“ONE FOR MY BABY” & THE JUKEBOX DYSTOPIA

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Here's an illustration I've been chipping away at on my iPad, and a few words on what was behind its inspiration.

 

Ever since I saw Blade Runner 2049 a month ago, I've been haunted in a most magical way by that inimitable version of "One For My Baby" by Frank Sinatra, which Officer K wearily absorbs after dropping that nickel in the hologram jukebox in Act III of the film. That scene gave the song a new context for me, and set me on a whirling musical thought-pattern that I've not been able to stop visiting since. I have repeatedly pulled out my copy of "Frank Sinatra Sings For Only The Lonely" late at night to further saturate my mind with the song's blue magic.

 

My obsession with it has had me searching Spotify high and low for other golden-era recordings that could pair with it, extend the sense of woozy, smoky reverie and form a family of parlour songs that could give me more of whatever was going on in that scene. I needed more! In finding some other classics (all well-known standards) I've been able to hear them with fresh ears and I've been reminded of the power of the popular song from that era. Vangelis had a go at creating his own version of this artform with the willowy "One More Kiss, Dear" in the original 1982 Blade Runner.

 

I've always loved "One For My Baby" (what an album-closer), but what is it about its use in Blade Runner 2049 that has beguiled me so?

 

I think I've worked it out.

 

There is something that happens when you place a recording like that into a desperately dystopic future environment. Maybe it's the intimacy created by something so romantic happening in the midst of an apocalypse. Hearing the optimism in the golden-era parlour ballad echoing through an orange-and-steel lens, the undeniable bleakness of the future, it's almost as though the singer (in this case, Frankie) can sense the coming of the end of the Dream. Frank knows the timelessness of the message in "One For My Baby"; the utopian smoke-screen heartbreak dream he's selling will resonate for ever. And all that will be left after "the blackout", if there's any technology to play it on, is this eternal recording.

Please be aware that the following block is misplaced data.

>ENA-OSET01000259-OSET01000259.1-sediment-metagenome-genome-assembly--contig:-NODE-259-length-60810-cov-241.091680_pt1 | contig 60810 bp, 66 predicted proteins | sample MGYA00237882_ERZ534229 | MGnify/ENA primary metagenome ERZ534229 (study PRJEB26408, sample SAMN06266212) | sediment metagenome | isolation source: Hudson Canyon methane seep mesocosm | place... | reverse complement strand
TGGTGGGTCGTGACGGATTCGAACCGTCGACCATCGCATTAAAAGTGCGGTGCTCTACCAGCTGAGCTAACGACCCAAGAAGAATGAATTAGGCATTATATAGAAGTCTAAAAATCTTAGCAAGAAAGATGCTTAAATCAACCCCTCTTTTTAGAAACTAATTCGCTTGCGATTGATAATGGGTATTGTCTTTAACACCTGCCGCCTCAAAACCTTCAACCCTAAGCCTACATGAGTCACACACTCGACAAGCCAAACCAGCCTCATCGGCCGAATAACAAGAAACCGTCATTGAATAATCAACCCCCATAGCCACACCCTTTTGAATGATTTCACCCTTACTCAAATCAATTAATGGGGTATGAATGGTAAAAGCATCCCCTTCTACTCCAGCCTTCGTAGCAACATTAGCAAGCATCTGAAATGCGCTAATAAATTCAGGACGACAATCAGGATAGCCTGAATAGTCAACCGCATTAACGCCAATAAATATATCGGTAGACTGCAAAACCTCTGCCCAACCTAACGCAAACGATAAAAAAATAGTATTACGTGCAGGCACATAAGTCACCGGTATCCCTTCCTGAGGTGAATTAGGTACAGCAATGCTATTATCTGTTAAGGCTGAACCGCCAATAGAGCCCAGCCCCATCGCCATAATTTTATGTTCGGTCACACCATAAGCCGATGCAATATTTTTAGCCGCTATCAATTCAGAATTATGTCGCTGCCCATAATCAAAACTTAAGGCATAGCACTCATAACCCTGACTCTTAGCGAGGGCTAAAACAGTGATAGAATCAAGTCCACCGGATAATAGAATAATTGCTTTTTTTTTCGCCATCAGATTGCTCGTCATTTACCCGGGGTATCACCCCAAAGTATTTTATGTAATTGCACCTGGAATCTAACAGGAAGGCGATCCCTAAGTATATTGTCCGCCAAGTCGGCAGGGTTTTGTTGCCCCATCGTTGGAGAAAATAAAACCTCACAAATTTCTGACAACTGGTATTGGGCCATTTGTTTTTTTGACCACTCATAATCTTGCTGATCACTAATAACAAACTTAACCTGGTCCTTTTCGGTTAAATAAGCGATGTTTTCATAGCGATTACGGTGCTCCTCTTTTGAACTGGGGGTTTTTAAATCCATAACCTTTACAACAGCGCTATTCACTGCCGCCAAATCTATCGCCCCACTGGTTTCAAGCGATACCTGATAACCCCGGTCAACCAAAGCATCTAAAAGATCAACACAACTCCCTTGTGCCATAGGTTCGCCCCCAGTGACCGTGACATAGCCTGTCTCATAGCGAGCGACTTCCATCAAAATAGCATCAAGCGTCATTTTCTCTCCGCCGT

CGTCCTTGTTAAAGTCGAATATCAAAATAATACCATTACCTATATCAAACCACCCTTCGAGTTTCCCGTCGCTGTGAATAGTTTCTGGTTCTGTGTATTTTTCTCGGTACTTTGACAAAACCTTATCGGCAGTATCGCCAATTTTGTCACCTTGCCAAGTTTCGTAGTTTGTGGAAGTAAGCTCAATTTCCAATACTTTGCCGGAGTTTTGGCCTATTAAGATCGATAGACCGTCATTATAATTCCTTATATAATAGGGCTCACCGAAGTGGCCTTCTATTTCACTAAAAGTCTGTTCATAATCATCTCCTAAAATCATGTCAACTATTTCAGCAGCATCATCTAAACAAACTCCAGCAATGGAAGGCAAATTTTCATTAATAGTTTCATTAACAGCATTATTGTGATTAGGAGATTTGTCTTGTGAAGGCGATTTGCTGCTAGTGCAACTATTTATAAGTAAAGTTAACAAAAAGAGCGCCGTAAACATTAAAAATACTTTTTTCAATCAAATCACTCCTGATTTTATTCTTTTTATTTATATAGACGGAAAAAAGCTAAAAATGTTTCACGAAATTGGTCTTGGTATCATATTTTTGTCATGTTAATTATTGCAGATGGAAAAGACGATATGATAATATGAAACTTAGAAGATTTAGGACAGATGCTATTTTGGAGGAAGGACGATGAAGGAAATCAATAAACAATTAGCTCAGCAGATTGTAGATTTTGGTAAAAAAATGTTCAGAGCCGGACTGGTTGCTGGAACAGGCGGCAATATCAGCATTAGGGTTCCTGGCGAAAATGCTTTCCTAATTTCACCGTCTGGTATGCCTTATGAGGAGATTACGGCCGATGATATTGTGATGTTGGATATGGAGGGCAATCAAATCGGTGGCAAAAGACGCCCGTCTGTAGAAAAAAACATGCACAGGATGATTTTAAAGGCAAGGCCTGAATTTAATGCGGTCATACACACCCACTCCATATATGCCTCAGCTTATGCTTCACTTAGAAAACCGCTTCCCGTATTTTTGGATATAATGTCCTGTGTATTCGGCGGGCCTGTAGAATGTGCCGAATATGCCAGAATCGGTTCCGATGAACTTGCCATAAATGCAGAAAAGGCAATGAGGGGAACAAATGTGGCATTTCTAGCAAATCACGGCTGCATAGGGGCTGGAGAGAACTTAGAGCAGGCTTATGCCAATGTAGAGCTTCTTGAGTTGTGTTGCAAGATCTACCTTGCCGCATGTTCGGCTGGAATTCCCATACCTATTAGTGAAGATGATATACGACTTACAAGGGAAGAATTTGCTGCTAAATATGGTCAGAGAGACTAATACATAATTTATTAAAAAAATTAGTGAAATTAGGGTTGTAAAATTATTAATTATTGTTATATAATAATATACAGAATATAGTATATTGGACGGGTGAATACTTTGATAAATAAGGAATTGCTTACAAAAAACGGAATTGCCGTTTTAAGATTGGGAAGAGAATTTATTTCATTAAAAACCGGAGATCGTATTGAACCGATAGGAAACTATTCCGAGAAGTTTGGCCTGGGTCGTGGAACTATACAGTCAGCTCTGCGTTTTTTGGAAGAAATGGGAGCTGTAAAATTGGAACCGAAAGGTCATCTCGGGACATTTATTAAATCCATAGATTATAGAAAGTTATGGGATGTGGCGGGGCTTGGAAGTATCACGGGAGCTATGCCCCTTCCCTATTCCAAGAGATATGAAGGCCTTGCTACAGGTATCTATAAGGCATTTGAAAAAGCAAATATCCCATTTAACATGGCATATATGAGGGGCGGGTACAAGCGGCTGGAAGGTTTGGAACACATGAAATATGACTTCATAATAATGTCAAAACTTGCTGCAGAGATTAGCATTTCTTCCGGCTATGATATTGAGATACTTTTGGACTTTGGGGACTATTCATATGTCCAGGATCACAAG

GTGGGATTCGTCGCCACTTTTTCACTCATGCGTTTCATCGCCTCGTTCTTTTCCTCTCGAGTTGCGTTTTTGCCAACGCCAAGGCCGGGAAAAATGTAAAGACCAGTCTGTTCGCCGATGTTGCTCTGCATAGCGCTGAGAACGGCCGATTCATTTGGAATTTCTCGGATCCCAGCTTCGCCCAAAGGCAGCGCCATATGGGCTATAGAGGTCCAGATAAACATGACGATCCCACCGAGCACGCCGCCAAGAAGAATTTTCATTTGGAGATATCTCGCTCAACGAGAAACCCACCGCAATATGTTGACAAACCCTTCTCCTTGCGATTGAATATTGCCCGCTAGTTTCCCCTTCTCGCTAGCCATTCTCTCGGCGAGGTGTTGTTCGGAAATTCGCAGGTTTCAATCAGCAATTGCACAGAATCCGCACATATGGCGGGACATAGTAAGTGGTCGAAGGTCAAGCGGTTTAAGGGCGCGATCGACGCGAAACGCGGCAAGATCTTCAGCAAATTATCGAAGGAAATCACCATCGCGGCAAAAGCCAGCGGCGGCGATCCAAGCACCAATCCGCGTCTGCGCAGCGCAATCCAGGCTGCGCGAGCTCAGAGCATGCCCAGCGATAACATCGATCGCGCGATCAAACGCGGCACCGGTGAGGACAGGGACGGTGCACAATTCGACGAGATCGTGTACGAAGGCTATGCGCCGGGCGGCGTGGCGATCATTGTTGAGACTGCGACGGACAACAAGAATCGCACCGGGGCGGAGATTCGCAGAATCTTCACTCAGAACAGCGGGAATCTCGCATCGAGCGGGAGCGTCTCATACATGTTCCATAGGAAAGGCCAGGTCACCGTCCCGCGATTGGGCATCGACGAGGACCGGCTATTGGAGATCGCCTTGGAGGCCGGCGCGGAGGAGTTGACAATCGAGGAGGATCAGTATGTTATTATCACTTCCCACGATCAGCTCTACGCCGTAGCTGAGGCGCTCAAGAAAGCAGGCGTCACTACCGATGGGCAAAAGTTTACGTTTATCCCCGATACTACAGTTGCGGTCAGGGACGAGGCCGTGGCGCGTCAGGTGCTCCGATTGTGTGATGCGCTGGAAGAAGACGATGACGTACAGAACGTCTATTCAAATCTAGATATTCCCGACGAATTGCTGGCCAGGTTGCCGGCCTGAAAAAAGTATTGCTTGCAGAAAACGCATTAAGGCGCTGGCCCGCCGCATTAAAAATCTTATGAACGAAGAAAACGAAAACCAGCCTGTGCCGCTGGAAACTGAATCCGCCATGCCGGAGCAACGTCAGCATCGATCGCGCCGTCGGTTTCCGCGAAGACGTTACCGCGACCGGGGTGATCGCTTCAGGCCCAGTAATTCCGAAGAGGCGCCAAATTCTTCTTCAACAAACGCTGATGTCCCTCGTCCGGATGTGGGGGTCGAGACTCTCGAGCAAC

My friend David Ritchie once told me when we were discussing my fascination with Blade Runner, "you know why young people are drawn to the romance of the dystopia? It's because they can see it now. Almost grasp it. Makes one feel more human, somehow." I miss my talks with David. He was kind of an uncle-figure, a muse to me.

 

And so here is Frank Sinatra singing to only the lonely replicant in an abandoned Casino in Vegas...

 

"We're drinking, my friend, to the end of a brief episode..."

 

It's perfection.

 

I have found a few other American classics that give me the same sense of magical melancholy and eerie comfort. They are:

 

EVERYTIME WE SAY GOODBYE - Julie London (interestingly, an instrumental version of this was used in “The Hood Maker”, the first episode of Phillip K. Dick’s Electric Dreams):

 https://youtu.be/p0NXNJbH5yo

IN THE WEE SMALL HOURS OF THE MORNING - Frank Sinatra:

 https://youtu.be/MiPUv4kXzvw

IT'S A QUIET THING - Andy Williams (no album release it seems, only an old TV performance  on YouTube - thanks Liam Judson):

 https://youtu.be/JkauXbFD60M

MOMENTS LIKE THIS - Julie London (again):

 https://youtu.be/a8QS9hVdCcU

and of course, ONE FOR MY BABY:

https://youtu.be/3jHr5JbTeRY

 

I'd encourage you to listen to these. They are the songs that will keep us company in the apocalypse.